Of course it's never that easy. I had a total of 4 more ultrasounds, medication placement that didn't work, multiple blood draws, a particularly nasty ER visit and hospital stay, then switched to a different OB and finally got the surgery I should have gotten from the beginning. If you are like me, you just read that last sentence and started hearing 'CHA-CHING' in your head as you pictured the enormous bills to follow such a complex course of care. But hey, lucky for me my policy covered 'pregnancy complications,' right? Ha.
As the bills started rolling in, we noticed that not one dime was covered by Anthem. And the grand total for the entire nightmare? Brace yourselves: $17,000.
I knew in my heart that we should not be responsible for these bills. I knew that our policy clearly stated they cover miscarriage, and 'therapeutic abortions' (don't even get me started on this term for a D&C). I had the policy itself circled, highlighted, and practically memorized. And so I began to call Anthem at least twice per week for months. Every time I spoke to a rep, I tried my hardest to ask questions and get answers. And every time I felt like I was banging my head into a wall. They kept telling me that the diagnosis code used by my doctors was not covered under my policy. They would not TELL me what the freaking code was, so I had to talk to my OB's office a few times to figure it out, and after discovering that it was 'missed abortion' I felt more disgusted than ever. I mean, really? The 'A-word?' Talk about a shock to my heart--as if I purposely chose to lose this baby.
I did more research and discovered that there is NOT a code for 'miscarriage' as that isn't the technical medical term. The doctor's offices were using the correct code, then (as sad as the word was to me)----but my insurance still wasn't budging. There were even more phone calls to them, including one time when I couldn't take it anymore and just burst into tears saying something about 'Please stop treating me like I'm a number or a code---I just lost a baby should not be paying for thousands of dollars in bills, according to your stupid policy!' Not my finest moment but there just aren't words to describe the sadness and stress of paying hard-earned money for the loss of a child. It's one thing to pay for the birth of a child. But it's quite another to come home empty handed, with a broken heart, and more bills than I could have imagined.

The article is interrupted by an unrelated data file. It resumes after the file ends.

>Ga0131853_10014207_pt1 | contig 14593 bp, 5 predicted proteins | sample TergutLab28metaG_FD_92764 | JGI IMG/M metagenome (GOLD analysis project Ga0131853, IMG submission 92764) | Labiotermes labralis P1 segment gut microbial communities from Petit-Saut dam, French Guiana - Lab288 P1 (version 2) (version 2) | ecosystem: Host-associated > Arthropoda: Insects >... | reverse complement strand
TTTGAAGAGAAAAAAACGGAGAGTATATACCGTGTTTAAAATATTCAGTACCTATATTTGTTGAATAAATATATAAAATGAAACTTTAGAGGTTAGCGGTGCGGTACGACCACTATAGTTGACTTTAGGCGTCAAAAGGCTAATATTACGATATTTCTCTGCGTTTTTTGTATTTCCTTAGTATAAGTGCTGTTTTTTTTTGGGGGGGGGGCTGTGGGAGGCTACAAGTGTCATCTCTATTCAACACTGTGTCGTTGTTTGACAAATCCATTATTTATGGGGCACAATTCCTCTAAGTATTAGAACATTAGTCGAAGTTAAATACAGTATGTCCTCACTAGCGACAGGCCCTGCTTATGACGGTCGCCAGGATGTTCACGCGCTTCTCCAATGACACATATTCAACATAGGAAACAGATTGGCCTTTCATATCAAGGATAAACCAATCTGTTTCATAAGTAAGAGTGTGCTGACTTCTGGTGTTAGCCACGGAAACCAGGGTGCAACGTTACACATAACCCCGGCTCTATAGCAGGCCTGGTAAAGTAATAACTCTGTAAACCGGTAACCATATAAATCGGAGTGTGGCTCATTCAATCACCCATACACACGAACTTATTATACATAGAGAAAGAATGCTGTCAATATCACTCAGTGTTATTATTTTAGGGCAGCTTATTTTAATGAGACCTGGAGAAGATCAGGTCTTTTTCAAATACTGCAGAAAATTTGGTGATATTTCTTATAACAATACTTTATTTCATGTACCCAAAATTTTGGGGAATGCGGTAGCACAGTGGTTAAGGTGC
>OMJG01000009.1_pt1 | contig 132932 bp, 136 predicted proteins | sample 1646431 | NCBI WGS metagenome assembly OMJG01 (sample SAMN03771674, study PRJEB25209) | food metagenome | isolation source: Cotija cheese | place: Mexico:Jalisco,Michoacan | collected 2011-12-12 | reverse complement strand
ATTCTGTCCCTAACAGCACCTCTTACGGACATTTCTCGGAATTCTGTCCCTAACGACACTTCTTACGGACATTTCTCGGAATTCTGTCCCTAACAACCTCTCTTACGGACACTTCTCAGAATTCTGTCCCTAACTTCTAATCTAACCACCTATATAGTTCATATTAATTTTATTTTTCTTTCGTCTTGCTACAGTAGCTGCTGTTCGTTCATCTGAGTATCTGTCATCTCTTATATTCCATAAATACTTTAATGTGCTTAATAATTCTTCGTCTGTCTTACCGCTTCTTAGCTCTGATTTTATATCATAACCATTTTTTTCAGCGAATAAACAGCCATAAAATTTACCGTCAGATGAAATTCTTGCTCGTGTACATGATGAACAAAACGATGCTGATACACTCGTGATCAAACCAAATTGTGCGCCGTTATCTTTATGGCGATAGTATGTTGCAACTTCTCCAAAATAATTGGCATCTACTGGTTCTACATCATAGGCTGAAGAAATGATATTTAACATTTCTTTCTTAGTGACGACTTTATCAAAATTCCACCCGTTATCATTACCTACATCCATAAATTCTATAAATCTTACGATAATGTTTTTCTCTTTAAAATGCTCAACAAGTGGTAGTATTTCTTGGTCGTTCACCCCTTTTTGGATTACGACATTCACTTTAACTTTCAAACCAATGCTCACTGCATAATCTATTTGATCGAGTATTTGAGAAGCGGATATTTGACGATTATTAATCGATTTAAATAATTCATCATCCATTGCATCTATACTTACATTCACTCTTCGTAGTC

There were definitely times during this struggle with Anthem when I really felt like giving up because I just wanted to move on with my life. Most all of the doctor's offices and hospitals had 'self pay' policies for patients who don't have insurance, and if mine wasn't paying a dime I could probably qualify for those discounts (which were only about 25% at the most, by the way). So we figured that if Anthem really didn't pay we were looking at about $13,000 or so out of our pockets. Technically we could pay this giant sum but only because we've been working so hard for the past four years to save up a 'down payment fund' for our first home. I realize that not everyone would be able to even fathom paying this amount of money and it might set some families back by years. Of course I'm extremely grateful for our financial situation, but that money was not supposed to go towards a loss of a baby. Especially not when our policy clearly stated, in black and white, that they'd have our backs in this case. And isn't this type of 'catastrophe' exactly why we wanted medical insurance? To cover us during a horrible, unplanned event? The more I thought about that idea, the more angry I got with Anthem and I refused to go down without a major fight.
I sat down and created a huge Excel spreadsheet with every single claim listed, so that I could keep track of everything. I documented every single call I made to Anthem and the doctor's billing offices. I asked to speak to supervisors and I tried to remain calm. I had already written a formal 'grievance letter' back in May, after one of my calls to Anthem's fabulous customer service department lead me to believe that would be the only way I could dispute my bills. I didn't really think too much about this letter, since I thought it would take months of ambiguous decisions made by faceless people behind the scenes. I really preferred to speak to someone in person about this issue because I believed that would be my way to convince them all that I was right. But finally, I asked my husband to take over calling Anthem for me because I could no longer mentally handle the stress of dealing with them. He agreed when he saw I was teetering on the verge of yet another breakdown.